A driver-assistive system (DAS) developed by the Intelligent Vehicles Laboratory (IV Lab) at the University of Minnesota's Intelligent Transportation Systems (ITS) Institute integrates sensing, positioning, and user-interface technologies to help bus drivers operate safely and comfortably on bus-only shoulder lanes—even in adverse weather conditions and heavy traffic.
With funding from the U.S. Department of Transportation's Urban Partnership Agreement program, buses equipped with the DAS will soon provide express service between downtown Minneapolis and the city's southern suburbs. The project is a partnership between the IV Lab, the HumanFIRST Program in human factors research, the Minnesota Valley Transit Authority (MVTA), and Schmitty and Sons Transportation.
There are a number of advantages to using shoulders as busways. Modifying shoulders is less expensive and time-consuming than developing additional right-of-way, and buses can continue to follow their established routes. Transit users perceive a significant time savings—which can be greater than the actual time savings—when buses are kept moving rather than stopping because of traffic congestion. Research has also shown that ridership along routes with bus-only shoulder service increased even while total ridership in the metropolitan area was trending downward.
Because shoulder lanes are narrower than regular traffic lanes, bus-only shoulder operation imposes additional stress on bus drivers. Staying within the shoulder lane boundaries at speed is difficult even under optimal conditions; heavy traffic and inclement weather can make it nearly impossible for an unassisted driver.
It is during difficult weather and traffic conditions, however, that bus-only shoulders offer the greatest transit benefits in terms of avoiding traffic congestion and slow-moving vehicles. For transit riders, reliable bus-only shoulder service means speedier travel, better schedule adherence, and greater customer satisfaction.
The main positioning sensor on the bus is a Differential Global Positioning System (DGPS) receiver. This enhanced GPS receives a real-time correction signal derived from a network of six GPS receivers located around the perimeter of the Twin Cities metropolitan area. These six base-station receivers send, via landlines, raw satellite information to a central server operated by the IV Lab. These satellite signals provide each bus with a location-optimized DGPS correction signal via the 3G cellular network, which results in centimeter-level accuracy.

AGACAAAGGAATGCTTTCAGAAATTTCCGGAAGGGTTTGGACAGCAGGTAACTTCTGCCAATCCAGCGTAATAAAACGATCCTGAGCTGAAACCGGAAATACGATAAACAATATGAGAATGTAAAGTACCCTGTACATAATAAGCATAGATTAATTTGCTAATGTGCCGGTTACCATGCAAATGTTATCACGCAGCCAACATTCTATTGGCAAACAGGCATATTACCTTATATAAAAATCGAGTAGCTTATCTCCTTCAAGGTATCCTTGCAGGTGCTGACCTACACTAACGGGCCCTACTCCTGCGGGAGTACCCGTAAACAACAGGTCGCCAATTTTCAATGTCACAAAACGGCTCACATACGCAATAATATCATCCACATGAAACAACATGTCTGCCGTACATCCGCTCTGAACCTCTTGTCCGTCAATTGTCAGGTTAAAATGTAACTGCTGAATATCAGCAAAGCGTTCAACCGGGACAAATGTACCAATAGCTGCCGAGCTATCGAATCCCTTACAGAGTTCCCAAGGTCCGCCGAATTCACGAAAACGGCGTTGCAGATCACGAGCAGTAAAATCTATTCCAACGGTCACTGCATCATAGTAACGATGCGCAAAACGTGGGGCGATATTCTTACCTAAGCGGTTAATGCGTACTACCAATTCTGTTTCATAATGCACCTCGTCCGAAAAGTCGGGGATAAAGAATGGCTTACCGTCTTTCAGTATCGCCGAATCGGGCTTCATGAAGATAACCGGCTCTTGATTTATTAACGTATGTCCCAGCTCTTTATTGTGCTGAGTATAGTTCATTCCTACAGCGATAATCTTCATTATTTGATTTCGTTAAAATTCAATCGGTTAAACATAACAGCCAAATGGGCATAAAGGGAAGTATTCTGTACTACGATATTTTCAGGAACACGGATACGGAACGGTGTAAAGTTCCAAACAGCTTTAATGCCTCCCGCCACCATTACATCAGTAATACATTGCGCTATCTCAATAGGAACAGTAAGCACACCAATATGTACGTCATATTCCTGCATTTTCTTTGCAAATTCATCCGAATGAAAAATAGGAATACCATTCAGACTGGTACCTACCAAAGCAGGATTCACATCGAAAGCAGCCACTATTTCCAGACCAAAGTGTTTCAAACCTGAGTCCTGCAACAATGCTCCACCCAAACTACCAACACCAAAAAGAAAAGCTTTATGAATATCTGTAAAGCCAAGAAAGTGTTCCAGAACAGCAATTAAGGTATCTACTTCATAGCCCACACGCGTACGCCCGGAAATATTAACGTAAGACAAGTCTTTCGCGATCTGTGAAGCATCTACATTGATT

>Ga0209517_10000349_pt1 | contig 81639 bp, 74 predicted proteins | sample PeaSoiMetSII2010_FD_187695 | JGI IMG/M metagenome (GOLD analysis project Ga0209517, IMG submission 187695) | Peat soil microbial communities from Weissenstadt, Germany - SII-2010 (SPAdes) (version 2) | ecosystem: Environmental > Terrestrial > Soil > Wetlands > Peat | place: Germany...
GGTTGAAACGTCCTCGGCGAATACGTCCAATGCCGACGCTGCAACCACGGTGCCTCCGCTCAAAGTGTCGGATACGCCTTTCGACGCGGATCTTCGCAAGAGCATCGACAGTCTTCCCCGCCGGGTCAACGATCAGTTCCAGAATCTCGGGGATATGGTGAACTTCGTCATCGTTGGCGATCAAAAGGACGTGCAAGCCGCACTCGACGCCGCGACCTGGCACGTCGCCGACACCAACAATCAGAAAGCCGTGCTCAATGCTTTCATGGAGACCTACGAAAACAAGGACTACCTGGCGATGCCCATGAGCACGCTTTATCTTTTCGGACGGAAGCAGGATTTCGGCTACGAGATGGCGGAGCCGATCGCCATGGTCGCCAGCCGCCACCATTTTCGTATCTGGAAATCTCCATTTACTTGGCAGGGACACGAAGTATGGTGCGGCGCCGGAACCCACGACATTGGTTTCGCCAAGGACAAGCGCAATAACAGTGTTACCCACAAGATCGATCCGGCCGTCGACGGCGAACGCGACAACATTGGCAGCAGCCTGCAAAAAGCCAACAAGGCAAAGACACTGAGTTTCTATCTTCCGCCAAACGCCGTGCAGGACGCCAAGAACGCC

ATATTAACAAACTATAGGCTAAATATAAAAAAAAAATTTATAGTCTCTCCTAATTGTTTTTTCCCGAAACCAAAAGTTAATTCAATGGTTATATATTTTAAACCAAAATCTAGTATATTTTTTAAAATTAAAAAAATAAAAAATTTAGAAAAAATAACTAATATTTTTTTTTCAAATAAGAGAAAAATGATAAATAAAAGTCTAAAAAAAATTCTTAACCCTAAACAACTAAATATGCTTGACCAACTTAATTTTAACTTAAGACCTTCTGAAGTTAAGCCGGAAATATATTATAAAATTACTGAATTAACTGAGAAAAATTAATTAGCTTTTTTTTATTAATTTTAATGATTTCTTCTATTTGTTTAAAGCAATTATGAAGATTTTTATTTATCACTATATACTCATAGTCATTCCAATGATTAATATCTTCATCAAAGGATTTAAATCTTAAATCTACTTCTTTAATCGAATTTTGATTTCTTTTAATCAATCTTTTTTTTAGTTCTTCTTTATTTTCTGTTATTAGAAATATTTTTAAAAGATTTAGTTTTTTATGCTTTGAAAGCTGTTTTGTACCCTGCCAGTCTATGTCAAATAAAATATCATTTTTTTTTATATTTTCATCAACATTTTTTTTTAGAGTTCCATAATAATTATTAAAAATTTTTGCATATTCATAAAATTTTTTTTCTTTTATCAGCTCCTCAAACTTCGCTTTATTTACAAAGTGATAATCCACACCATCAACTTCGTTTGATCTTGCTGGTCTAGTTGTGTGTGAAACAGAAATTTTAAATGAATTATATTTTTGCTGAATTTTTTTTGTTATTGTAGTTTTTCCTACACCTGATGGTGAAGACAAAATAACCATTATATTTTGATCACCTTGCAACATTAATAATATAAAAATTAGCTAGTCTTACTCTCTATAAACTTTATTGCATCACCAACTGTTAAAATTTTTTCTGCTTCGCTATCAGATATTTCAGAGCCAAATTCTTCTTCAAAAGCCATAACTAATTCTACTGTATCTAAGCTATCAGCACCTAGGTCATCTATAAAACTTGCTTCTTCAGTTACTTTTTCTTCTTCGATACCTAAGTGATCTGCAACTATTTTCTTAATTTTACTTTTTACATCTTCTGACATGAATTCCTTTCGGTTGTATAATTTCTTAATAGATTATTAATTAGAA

The DAS correlates position information from the DGPS system with an onboard map database of the locations of lane boundaries and other relevant features. Suitable digital map databases can be created in several ways; the IV Lab developed a truck-mounted mapping system combining three dual-frequency carrier-phase DGPS receivers, a pair of LIDAR scanners directed at the road surface, and cameras recording the road surface to help analyze any data irregularities.
A major challenge in developing the transit DAS was ensuring that the lane-guidance function could operate effectively even when the GPS satellite signal was lost. Underpasses, tunnels, and tall buildings can all interfere with GPS-based positioning systems. When DGPS signals are lost, the vehicle-based augmentation system (VBAS), developed by the IV Lab, estimates vehicle position based on measured ground speed, vehicle yaw rate, and the last known accurate position and heading. The performance goals of the VBAS are less than 20 centimeters of error for a vehicle traveling at 25 miles per hour over a 15-second period of signal loss. If DGPS is unavailable for more than 15 seconds, the DAS alerts the driver and deactivates its positioning functions until the signal is reacquired.
For the collision-awareness function of the DAS, a forward- looking multiplane LIDAR unit is mounted on the front bumper, and similar sensors scan both sides of the bus. The location of obstacles detected by the LIDAR units are cross-correlated with the on-board map database; any elements of the landscape detected by the LIDAR sensor are filtered and not regarded as a collision threat.
The DAS uses multiple display and feedback modes to communicate with the bus driver. Lane-keeping and obstacle-avoidance information is communicated visually through a head-up display (HUD) positioned between the driver's eyes and the windshield. Looking through the HUD, the driver sees virtual lane boundaries and graphical indicators of vehicles and other obstacles ahead of the bus overlaid on his or her view of the actual roadway. Vehicles detected alongside the bus are displayed on an LCD screen. Finally, haptic feedback in the form of seat vibration and steering wheel resistance is triggered if the bus begins to veer out of its lane.
To train drivers in the proper use of the new DAS, the research team constructed an immersive driving simulator in an MVTA facility. Seated in an accurate reproduction of a DAS-equipped bus cab, drivers can operate under both normal and extreme low-visibility conditions. Drivers must also complete additional on-the-road training before getting behind the wheel of a bus filled with passengers.
The technologies used in the transit DAS represent 15 years of research and development effort by ITS Institute researchers. Leading the project is Craig Shankwitz (email@example.com), director of the Intelligent Vehicles Laboratory. Michael Manser (firstname.lastname@example.org), director of the HumanFIRST Program, Mike Abegg, planning manager with the MVTA, and numerous IV Lab and HumanFIRST research staff have made significant contributions to the project as well. Max Donath (email@example.com) is the director of the ITS Institute at the University of Minnesota and a co-investigator of this research.